When I turned 18 we became friends as well as dad/son, so I have been blessed all my life. Whatever I was interested in- football, Boy Scouts, etc. he supported even if he wasn't into it himself- he never played football. My brother and I were almost spoiled as kids. Dad grew up on a dairy farm and they didn't have much money, although they always had food. He was determined we would have almost everything we wanted.
All I can do is try to walk in his footsteps, but them is BIG boots!
Jim
Link Posted: 1/29/2006 1:34:14 PM EDT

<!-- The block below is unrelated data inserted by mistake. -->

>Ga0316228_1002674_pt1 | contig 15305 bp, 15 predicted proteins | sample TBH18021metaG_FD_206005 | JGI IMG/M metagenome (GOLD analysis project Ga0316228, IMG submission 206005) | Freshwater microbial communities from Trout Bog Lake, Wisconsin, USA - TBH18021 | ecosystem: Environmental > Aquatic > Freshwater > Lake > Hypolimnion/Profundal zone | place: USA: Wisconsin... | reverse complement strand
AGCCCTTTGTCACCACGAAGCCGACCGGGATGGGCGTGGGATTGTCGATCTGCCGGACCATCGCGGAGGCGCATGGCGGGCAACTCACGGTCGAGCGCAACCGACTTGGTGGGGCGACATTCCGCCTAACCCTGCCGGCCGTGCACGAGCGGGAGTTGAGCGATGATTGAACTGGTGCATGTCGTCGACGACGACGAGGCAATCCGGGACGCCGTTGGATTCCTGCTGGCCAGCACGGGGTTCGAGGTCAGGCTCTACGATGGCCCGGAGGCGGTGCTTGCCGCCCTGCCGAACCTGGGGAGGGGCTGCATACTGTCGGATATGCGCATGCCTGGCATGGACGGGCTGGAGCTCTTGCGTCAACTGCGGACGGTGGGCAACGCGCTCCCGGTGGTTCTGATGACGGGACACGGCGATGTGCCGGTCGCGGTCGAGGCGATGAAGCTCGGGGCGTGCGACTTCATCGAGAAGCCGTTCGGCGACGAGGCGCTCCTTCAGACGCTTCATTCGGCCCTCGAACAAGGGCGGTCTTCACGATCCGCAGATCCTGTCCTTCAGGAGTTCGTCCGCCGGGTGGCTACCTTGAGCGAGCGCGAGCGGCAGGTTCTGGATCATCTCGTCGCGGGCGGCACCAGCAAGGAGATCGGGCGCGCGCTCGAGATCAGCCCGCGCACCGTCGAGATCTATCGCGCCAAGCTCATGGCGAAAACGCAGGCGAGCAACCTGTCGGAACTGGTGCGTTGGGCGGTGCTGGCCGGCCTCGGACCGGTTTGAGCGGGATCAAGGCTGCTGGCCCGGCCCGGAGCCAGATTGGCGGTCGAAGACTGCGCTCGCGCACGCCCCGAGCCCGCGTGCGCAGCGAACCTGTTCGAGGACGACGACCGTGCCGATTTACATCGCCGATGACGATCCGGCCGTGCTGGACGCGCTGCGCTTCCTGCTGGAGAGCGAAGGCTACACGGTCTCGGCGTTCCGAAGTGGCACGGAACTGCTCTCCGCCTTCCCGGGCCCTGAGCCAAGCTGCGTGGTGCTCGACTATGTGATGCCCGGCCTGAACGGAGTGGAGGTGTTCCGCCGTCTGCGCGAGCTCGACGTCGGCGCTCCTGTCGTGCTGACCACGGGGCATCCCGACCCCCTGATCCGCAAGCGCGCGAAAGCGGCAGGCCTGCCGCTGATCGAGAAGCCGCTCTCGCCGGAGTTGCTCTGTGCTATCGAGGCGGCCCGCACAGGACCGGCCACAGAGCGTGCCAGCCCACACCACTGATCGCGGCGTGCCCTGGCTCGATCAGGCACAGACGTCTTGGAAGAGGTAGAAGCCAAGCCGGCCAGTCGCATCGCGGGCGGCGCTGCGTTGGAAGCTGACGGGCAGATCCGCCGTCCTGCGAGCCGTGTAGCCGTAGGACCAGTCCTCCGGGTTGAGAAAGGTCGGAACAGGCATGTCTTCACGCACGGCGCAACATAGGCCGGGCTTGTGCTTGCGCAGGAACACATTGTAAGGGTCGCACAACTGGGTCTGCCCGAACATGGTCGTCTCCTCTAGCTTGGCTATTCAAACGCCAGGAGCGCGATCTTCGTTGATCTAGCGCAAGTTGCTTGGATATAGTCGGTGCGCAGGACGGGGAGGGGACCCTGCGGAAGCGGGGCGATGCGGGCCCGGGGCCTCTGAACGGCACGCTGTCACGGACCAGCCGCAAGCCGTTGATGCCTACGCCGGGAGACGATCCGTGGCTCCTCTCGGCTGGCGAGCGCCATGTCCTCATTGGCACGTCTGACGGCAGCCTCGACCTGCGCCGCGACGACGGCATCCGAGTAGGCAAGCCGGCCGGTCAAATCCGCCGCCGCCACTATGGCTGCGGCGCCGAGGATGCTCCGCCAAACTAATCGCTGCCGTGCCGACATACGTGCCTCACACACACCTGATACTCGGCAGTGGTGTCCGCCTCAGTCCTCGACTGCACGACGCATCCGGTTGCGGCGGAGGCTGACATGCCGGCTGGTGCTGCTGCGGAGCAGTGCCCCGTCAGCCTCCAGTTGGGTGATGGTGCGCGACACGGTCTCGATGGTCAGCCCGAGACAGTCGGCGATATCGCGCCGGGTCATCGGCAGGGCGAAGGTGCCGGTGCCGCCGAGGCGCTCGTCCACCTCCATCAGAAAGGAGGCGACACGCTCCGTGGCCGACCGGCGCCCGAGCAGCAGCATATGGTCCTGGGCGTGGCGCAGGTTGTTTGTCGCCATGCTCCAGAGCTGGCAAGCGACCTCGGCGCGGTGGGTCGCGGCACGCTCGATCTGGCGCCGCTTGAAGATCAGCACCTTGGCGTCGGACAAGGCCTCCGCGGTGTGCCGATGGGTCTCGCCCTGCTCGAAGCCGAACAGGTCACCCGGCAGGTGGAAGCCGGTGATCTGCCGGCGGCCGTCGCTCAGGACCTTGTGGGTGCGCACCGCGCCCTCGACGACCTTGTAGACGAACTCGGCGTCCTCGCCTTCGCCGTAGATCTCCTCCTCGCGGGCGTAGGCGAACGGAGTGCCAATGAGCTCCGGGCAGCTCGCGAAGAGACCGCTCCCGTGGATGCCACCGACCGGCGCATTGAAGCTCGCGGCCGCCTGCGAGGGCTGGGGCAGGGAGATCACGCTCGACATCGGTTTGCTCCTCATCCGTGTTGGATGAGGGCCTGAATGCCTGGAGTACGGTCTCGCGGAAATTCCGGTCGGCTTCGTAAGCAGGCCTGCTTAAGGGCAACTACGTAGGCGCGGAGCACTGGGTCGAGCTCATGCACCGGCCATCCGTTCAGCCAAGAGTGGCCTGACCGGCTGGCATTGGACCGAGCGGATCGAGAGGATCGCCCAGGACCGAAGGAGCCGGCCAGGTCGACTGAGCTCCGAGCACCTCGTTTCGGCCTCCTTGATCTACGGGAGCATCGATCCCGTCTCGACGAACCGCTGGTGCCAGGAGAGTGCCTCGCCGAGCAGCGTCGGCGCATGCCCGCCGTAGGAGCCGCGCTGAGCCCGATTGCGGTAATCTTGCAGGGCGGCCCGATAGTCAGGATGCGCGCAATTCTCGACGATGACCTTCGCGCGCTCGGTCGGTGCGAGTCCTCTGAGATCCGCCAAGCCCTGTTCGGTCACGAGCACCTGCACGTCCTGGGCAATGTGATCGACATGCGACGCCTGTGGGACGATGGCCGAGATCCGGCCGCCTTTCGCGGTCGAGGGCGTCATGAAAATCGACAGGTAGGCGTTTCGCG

Besides the diving, and motorcycles, our childhood sounds about the same. My Dad and I had a conversation when I was around 23, I told him, I was tired of him being my Dad, and asked, "why can't he be my friend", I also said" I know when I do wrong, and don't need you to tell me, why can't we just have fun together, without you being on my ass all the time". He said, "because I'm your Dad, not your buddy"......About 2 or 3 months later, we had been fishing, and had a few beers, he said, "Son, I've been thinking, from now own your my buddy, and if you need my advice just ask"..........I think I called him with a question everyday after, and I was 34 when he died. I never had a question, that he couldn't answer. I miss him for a 1000 reasons, but not being able to ask his advice, or just a question on how to fix somthing, is what I miss most. I always knew his answers only had my best interest in mind, without any motive. You are very blessed, to still have your Dad, and I really do wish you many more years together........Treeman